The most significant factor for convenience-driven donors is to make sure the program stays convenient! Inevitably, credit card expiration dates pass, debit card payments bounce, electronic funds transfer (EFT) account numbers change, etc. If the nonprofit is not staying on top of these issues and proactively communicating with the donors, the automatic payments will suddenly dry up. Establishing internal structures for attending to file hygiene is critical to maintaining cash flow. Your dedicated staffer(s) should follow up on missed payments due to declined or expired cards promptly, with a trifecta of letters, emails and phone calls. Some organizations also use card updater services like ProPay and Litle to automatically update credit card information.

Of course, from a retention standpoint, acquiring or migrating monthly donors to EFT is the best bet. Highlight EFT as the preferred giving method wherever possible, and encourage donors to switch when contacting them about expiring credit cards. Some nonprofits even do special EFT conversion appeal mailings to all their credit card sustainers — especially in the wake of large credit card fraud scandals, when many cards are reissued. Sometimes, in these cases, drawing the attention of donors who thinks they are giving automatically can be challenging — employing “red flags” in outer envelope copy and
email subject lines, such as “ATTENTION — interruption of your monthly gifts” is helpful and can be especially helpful here.

Remember, if it’s too difficult for the convenience-motivated donors to update their information and stay connected, they will not bother to try again. Before you know it, the tide quickly starts eroding the monthly giving file! So make sure your website has an online form for donors to easily update their information. And consider mobile messaging as an even more immediate vehicle.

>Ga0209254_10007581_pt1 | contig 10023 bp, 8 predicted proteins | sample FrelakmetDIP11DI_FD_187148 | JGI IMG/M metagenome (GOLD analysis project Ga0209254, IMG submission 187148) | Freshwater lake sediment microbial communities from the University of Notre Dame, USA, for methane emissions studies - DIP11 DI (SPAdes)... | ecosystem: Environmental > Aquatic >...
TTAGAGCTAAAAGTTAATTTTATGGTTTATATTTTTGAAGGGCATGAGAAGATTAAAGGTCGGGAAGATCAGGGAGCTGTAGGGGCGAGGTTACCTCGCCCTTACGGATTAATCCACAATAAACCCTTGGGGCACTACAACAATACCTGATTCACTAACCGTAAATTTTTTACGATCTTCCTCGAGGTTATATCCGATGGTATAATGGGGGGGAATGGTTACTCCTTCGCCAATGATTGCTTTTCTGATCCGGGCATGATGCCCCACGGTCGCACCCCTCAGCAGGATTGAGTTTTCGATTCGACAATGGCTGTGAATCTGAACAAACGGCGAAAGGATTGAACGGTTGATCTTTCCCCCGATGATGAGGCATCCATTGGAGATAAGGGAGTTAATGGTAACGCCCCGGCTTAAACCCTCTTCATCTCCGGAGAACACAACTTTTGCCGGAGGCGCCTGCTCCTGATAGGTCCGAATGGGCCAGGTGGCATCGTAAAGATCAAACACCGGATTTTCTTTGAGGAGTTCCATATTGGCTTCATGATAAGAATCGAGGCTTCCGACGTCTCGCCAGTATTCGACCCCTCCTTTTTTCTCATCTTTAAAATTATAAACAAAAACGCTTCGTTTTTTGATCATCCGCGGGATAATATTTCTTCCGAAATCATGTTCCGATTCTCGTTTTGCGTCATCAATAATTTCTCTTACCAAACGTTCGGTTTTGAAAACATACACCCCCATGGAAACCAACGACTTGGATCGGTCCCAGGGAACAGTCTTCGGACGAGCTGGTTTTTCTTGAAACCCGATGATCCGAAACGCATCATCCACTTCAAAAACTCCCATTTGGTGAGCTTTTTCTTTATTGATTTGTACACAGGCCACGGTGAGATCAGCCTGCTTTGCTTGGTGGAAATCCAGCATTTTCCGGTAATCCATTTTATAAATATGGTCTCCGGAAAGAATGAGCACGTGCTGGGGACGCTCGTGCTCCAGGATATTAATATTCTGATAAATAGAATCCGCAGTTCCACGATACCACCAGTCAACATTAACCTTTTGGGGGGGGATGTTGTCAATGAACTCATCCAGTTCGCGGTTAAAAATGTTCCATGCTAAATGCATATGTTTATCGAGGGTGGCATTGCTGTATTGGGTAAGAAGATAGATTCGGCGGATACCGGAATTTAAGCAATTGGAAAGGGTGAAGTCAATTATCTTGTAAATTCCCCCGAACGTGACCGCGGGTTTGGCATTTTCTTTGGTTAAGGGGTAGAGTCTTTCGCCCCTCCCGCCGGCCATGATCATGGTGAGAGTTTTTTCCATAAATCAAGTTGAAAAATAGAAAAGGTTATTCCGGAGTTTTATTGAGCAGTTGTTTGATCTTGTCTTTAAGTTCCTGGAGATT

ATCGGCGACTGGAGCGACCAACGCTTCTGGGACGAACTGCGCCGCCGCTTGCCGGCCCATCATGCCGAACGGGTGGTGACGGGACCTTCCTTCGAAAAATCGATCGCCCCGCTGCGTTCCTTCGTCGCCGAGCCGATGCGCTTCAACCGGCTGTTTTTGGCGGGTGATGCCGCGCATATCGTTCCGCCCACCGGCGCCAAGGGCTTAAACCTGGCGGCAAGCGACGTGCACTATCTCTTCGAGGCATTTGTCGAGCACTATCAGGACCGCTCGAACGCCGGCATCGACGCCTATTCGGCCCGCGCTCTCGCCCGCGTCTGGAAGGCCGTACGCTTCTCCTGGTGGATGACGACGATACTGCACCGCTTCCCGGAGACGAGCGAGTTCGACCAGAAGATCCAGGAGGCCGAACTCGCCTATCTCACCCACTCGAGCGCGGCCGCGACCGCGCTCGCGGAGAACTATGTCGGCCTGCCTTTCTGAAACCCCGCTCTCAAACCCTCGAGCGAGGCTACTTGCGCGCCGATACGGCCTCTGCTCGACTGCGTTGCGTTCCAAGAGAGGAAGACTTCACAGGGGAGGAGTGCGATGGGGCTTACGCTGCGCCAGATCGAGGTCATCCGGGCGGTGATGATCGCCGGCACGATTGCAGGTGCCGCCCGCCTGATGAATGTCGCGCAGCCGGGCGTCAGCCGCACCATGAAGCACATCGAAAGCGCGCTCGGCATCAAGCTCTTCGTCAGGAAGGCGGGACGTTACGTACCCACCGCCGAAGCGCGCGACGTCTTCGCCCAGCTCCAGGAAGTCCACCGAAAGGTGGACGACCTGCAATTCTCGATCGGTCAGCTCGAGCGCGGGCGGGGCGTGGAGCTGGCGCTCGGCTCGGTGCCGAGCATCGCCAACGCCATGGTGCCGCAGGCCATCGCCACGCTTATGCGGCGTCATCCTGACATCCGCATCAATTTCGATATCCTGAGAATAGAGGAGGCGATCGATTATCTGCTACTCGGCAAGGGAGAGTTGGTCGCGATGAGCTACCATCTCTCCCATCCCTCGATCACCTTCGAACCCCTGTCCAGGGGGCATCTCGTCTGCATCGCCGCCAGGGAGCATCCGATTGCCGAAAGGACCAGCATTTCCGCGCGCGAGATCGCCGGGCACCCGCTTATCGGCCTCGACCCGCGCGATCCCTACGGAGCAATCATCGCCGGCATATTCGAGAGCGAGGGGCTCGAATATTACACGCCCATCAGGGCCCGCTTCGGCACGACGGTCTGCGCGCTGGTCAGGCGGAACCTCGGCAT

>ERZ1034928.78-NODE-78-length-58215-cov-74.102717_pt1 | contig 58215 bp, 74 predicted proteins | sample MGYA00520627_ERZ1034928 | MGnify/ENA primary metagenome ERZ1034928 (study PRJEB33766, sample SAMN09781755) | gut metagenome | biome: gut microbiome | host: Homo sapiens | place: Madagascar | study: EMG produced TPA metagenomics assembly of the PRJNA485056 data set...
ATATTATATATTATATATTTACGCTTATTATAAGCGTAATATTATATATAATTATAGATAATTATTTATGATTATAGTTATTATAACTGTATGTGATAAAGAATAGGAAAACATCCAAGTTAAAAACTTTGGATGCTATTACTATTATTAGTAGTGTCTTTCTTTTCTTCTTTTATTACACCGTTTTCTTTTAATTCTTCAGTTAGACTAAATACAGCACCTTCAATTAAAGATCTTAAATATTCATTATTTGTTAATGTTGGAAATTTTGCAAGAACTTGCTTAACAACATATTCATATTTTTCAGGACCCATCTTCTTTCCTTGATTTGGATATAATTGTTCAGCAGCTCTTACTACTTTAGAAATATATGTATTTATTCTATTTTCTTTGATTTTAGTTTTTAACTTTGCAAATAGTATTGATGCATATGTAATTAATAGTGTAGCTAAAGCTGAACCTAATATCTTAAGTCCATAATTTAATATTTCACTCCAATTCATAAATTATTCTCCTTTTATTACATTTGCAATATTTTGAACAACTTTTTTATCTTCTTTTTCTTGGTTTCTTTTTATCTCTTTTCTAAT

Some organizations brand their monthly giving clubs with a name and logo, and even a special purpose for their support. Special events, premiums and other benefits can be offered. While these methods can be effective, they are not essential. If budgets are tight and resources limited, it’s best to focus them on communications that touch each monthly donor and communicate the impact of monthly support. Another wasted opportunity occurs when development staffers feel reluctant to “bother” monthly givers with additional appeals, leaving revenue on the table. Just as with stewardship, you should thoughtfully create an annual solicitation plan for your recurring givers.

Don’t be afraid to ask for additional gifts and upgrades — many of these donors were previously your best multiple gift givers. Plan one or two integrated upgrade campaigns per year, utilizing mail, phone, email and mobile giving. If a donor has recently joined the program or upgraded his or her monthly giving, that donor can be excluded from the current campaign.

Send one or two additional gift appeals per year as well, especially at important times like year-end. Monthly donors want to participate in major campaigns and feel like they are a part of the organization’s success. Because their giving is automatic, they can lose the conscious satisfaction that philanthropy affords — and will enjoy making an extra gift or two.

Unfortunately, complainers often make themselves heard, and fundraising staffers can worry that they might be offending all their monthly donors with yet another ask. Give recognition in the appeal that your sustainers are important members of the family, accommodate those few who want to opt out and ask. The results will surprise you. Calibrate the frequency based on results, but don’t wait too long between appeals. If, for instance, a year goes by before another ask is made, the organization can end up with less annual revenue from a previously loyal donor who gave multiple annual gifts. More backsliding.

It takes heart, care and consistent attention to craft a successful recurring-gift program.

We are getting better at acquiring and converting significant portions of our donor files to this convenient method for making a more lasting impact on our missions. This is a great leap and should set us up for greater success — unless it is done without thinking about where we’ll be and what we’ll do when we land! It’s time to adjust to the “new normal” and its attendant pros and cons. The potential for increasing revenue is tremendous, once we realize that a new business model is required to properly steward, retain and upgrade these donors.